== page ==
If the rest of the movie had been sufficiently engaging, I probably would have labelled distracting questions like those as minor quibbles. But Choke Canyon is in key areas so poorly made that we are not distracted from thinking about illogical actions by the characters. Did it never occur to the bad guys to try some other way to force Dr. Lowell off his property, one that could not be traced to them? How did Dr. Lowell, after this incident, get the explosives he uses to blow up Pilgrim buildings in the canyon? How did Dr. Lowell wrap the crane cable completely around the RV housing the bad guys without them noticing? How did Dr. Lowell get a tuxedo on short notice and get into the Pilgrim Corporation party without security noticing or stopping him? Questions like that kept going through my head all through the movie because of there being little to distract me. One reason I wasn't engaged was that the characters were not only stupid, they didn't have strong personalities. While Stephen Collins may have been a good choice, his performance wasn't directed to make the audience root for him. Everything he does in the movie seems effortless to him. As I've said in other reviews, the way to get the audience to root for a character is to make him struggle before he ultimately wins. Struggling builds suspense and tension, and make us flawed viewers identify with the character on display. But here, Dr. Lowell doesn't even break a sweat. He's so cool and confident, that in the end he becomes arrogant in our eyes. Also, he doesn't have strong villains to fight against. John Pilgrim, the head of the company, just has a few lines of dialogue and even fewer appearances. Lance Henriksen, playing one of the Pilgrim Corporation executives, is wasted, restrained in both his performance and appearances. And while Bo Svenson gets a respectable amount of screen time, quite frankly he seems absolutely bored when he should be instead a teeth-gnashing bully that the audience would love to hate.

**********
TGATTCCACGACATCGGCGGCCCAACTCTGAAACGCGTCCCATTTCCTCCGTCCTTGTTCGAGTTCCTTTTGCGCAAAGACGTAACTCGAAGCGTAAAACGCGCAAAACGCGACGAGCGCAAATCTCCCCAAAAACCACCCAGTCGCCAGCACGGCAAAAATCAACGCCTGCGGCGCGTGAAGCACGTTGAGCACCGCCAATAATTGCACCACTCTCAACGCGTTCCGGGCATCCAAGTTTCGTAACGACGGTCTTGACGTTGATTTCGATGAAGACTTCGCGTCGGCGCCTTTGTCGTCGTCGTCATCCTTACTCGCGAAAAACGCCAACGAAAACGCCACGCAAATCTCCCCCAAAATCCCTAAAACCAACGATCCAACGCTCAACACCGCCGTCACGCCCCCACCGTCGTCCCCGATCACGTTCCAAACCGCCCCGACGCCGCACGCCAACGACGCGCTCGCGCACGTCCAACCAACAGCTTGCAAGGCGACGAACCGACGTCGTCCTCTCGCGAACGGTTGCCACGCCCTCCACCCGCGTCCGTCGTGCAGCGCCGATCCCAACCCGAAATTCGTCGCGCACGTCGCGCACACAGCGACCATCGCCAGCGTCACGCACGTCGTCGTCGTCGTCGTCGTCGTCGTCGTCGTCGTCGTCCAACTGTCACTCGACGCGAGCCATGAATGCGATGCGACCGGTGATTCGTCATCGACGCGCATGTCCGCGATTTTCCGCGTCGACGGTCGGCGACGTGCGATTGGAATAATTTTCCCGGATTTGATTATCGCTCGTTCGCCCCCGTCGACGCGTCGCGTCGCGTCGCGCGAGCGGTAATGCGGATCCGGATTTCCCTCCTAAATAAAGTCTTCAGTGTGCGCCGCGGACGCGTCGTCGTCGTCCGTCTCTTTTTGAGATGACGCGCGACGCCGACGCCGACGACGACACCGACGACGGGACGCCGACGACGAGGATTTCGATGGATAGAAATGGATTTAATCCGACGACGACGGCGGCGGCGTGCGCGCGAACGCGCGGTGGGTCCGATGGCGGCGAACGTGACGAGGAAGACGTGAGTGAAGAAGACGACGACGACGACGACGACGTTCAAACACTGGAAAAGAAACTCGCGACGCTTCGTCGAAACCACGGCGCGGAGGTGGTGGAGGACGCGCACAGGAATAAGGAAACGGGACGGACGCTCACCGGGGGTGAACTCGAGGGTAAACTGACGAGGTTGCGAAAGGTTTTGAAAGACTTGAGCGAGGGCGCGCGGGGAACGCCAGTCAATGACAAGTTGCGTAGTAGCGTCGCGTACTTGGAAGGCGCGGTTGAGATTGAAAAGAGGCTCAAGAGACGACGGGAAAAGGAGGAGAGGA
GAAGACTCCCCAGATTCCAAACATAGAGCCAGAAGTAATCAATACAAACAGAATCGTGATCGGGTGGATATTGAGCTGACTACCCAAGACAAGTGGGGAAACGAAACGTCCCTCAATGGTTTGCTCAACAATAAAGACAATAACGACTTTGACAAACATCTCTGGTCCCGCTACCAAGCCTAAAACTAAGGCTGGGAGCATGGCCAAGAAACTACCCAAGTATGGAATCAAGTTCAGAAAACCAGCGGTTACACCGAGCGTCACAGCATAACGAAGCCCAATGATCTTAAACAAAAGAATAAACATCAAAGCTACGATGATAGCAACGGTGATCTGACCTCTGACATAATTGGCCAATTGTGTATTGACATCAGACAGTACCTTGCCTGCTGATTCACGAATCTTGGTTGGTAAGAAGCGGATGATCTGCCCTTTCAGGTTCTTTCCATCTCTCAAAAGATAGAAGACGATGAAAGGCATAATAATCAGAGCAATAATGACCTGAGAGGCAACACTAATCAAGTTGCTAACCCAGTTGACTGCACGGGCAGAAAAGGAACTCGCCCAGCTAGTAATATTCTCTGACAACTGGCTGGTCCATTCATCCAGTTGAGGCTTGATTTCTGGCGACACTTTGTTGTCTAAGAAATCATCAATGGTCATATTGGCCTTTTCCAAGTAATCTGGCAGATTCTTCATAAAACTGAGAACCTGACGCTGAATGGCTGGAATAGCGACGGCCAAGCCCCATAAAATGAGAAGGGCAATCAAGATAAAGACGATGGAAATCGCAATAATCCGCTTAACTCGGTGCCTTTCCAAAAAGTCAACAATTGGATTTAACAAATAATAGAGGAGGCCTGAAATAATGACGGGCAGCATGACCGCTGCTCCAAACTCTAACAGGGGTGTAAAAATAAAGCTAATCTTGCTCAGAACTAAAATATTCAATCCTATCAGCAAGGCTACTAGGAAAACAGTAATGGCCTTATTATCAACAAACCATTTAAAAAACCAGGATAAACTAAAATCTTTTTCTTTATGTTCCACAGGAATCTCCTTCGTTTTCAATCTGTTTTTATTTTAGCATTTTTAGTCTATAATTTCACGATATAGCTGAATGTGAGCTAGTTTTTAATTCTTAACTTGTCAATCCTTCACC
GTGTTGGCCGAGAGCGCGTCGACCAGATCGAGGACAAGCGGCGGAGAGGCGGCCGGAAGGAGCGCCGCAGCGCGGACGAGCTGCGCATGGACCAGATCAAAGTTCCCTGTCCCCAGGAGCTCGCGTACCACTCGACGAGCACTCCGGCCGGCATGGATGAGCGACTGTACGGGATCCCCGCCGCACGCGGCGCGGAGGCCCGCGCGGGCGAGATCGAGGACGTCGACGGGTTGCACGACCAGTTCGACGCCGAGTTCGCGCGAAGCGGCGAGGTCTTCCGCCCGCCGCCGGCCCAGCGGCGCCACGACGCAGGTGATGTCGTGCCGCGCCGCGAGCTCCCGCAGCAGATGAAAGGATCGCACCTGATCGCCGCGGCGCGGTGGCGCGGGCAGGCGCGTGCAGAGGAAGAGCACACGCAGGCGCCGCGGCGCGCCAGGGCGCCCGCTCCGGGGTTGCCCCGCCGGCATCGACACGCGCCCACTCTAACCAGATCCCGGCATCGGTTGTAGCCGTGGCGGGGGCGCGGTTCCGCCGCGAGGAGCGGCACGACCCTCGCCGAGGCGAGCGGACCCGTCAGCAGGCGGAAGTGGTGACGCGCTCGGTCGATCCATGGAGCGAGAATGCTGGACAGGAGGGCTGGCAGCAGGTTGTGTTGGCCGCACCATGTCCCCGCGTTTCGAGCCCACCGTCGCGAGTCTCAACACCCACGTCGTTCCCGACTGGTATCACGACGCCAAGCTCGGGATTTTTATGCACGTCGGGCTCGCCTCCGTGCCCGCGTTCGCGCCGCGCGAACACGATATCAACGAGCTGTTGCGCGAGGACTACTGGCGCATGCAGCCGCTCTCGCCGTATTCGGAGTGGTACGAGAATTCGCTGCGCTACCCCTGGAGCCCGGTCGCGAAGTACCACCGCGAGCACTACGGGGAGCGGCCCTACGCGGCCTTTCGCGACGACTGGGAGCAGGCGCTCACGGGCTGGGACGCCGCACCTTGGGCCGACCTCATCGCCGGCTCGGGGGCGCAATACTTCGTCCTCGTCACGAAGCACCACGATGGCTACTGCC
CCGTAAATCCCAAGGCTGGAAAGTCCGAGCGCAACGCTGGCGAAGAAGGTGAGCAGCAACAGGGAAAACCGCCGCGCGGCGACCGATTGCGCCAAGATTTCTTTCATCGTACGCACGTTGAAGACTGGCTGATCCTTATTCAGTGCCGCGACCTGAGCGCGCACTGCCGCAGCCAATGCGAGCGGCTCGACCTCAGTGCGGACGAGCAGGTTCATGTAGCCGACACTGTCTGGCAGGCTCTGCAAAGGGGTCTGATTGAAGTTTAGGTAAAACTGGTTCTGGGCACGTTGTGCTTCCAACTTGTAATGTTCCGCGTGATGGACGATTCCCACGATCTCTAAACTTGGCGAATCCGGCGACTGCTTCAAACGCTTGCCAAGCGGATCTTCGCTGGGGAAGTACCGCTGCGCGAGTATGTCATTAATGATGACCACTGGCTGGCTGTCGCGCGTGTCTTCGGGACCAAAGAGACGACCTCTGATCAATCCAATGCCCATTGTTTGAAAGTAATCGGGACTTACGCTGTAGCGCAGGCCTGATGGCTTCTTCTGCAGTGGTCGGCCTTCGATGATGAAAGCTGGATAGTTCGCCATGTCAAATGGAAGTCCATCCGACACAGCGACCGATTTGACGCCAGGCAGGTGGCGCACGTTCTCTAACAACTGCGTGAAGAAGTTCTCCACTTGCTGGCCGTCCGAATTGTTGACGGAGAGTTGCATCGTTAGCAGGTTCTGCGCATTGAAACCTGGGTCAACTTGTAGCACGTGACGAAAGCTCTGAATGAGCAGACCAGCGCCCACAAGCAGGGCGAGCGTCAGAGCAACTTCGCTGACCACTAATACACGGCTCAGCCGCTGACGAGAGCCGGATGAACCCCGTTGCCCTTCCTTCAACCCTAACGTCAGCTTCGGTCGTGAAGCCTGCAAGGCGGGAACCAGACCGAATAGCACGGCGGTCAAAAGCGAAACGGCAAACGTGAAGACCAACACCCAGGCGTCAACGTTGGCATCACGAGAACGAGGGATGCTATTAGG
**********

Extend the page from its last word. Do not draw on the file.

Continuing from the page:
In fact, "bored" would be the best way to describe the majority of the movie. Although the movie tries to throw in action on a regular basis, these scenes don't really manage to liven up the movie as much as the filmmakers intended. That scene when Dr. Lowell pulls an Indiana Jones on those trucks has a few cool shots of the doctor under the trucks attaching the wire, but the excitement from these shots is drained away whenever the director shows the trucks from a higher level. (Gee, those trucks don't seem to be traveling very fast.) The climax of the movie involves a chase between a helicopter carrying a heavy load underneath and a biplane. Undoubtedly the sequences has some very impressive shots that must have taken a long time to choreograph and set up, especially when the aircraft start doing things like fly under low bridges and land on moving targets. But in between occasional spectacular shots like those, it feels like the aircraft are flying through molasses. Some of the sluggish feel to these action sequences can be blamed on the music that plays in the background. Sylvester Levay's score sounds completely wrong for this movie. The closest I can describe it is comparing it to the score for a lesser Italian zombie movie made in the same era. The movie simply cries out for a full orchestra blaring out excitement instead of sleepy synthesizer sound lumbering in the background. As a result, my mind drifted and wondered about things like how it was a coincidence that Dr. Lowell and his female companion both just happened to know how to fly a helicopter for that climatic sequence. This is a movie that will really make you think, though not in ways that the filmmakers intended.

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See also: Breaking Point, Framed, Nightmare At Noon